Former unicorns lag techcos when it comes to patent grants, less when it comes to market cap

Selective comparisons of patent grants by company, industry and technology through 2017 show significant differences, when next generation of leading technology companies are compared with historic ones. 

Despite their lofty market value, unicorns (or former unicorns) have to date generated barely a fraction of the patents of more established techcos. It remains to be seen whether unicorns have missed the boat regarding innovation and protection, or because of uncertainty and new hurdles, patents simply matter less to them.

Another reason for unicorns lack of interest in patents may be because as group they are typically more driven by e-commerce and content, and simply do not require what patents offer. They appear to opt for investing in other IP rights, most notably trademarks and trade secrets.

Areas worth examining: (1) specific companies and industries against each other, and (2) big techos as a group versus unicorns.

Samsung Dominates

Data Processing (68,500) and Communications (57,629) patents (somewhat vague terms) comprise almost one-half of the techco patents. Areas like Information Security and Power Design are significant and likely growing.  These areas apparently are not of significant patent interest to most unicorns.

For Microsoft Processors are number two, a surprise to some. Apple’s third most patented area is Recording Equipment. For unicorns, Communication (343) and Data Processing (337) are most important, but fractionally so. Granted, the unicorns are much younger but in some cases are protecting significant market value, as much as the much older companies.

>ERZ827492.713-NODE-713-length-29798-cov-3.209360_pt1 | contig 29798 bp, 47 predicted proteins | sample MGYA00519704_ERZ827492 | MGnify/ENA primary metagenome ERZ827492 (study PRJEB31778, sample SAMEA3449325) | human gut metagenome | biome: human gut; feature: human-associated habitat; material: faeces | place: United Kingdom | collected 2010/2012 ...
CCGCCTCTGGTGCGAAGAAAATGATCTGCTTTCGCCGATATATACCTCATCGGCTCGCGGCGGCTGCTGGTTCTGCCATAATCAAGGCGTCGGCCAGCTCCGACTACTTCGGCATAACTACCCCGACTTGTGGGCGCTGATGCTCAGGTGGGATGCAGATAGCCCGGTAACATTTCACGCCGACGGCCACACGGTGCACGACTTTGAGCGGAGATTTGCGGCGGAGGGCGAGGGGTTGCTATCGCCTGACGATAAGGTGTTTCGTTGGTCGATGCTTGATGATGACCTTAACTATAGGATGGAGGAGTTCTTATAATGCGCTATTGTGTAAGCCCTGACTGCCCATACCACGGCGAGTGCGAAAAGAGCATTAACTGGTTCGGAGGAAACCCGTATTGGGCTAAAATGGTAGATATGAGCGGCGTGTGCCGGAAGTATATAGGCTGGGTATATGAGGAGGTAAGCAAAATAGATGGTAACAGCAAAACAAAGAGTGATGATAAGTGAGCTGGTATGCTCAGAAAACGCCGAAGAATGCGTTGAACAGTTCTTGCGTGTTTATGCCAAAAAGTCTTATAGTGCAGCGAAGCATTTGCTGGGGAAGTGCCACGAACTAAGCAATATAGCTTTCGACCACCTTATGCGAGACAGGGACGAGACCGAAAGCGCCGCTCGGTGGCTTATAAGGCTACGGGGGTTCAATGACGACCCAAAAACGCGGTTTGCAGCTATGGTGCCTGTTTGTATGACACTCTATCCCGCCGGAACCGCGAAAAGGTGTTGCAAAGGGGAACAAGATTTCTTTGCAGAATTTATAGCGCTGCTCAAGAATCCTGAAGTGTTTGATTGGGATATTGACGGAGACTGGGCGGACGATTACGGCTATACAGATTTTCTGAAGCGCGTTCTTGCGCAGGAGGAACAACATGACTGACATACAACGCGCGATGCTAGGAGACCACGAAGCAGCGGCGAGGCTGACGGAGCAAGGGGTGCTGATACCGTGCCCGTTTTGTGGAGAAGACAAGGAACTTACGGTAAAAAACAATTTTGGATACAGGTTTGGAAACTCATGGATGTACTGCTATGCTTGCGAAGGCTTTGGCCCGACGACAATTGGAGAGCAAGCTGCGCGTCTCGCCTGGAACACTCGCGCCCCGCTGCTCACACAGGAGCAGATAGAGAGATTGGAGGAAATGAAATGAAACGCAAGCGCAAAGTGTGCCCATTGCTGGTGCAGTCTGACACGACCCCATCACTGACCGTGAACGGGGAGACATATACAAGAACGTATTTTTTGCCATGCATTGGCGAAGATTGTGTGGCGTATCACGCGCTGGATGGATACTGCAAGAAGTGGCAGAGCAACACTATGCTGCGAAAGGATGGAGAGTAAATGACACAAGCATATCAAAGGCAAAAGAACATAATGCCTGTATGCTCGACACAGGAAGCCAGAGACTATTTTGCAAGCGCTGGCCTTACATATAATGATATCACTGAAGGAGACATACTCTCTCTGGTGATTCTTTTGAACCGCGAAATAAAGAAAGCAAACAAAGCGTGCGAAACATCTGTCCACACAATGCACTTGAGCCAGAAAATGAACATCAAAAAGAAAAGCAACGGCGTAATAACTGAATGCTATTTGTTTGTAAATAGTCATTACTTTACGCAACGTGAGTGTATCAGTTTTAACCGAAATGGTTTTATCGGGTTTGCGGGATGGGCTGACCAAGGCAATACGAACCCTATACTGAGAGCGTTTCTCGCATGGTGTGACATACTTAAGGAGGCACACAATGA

Active Patents – “Tech Giants”

Among the most interesting part of the research is the Categories data, here, which indicate the areas both techos and unicorns have received patents. There are some surprises when techcos are compared for key technology areas.

Recent market for some hardware-oriented techcos: Samsung ($250B est), Intel ($233B), Oracle ($1677B) and Hon Hai ($91B).

There appears to be a secular change among among emerging or next generation techcos, which are often more ecommerce and content focused, and less likely to manufacture hardware that can be protected on patents.

Active Patents – “Unicorns”

 

Recent market caps with many fewers patents: Spotify ($23B), Twitter ($33B), Netflix ($129B), Uber ($59B) and Hulu – still private. ($16B).

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In the “Versus” section readers can make their own comparisons for tech giants and unicorns.

Visual Capitalist flagged the data for IP CloseUp.

 

Image source: theukdomain.uk; forbes.com

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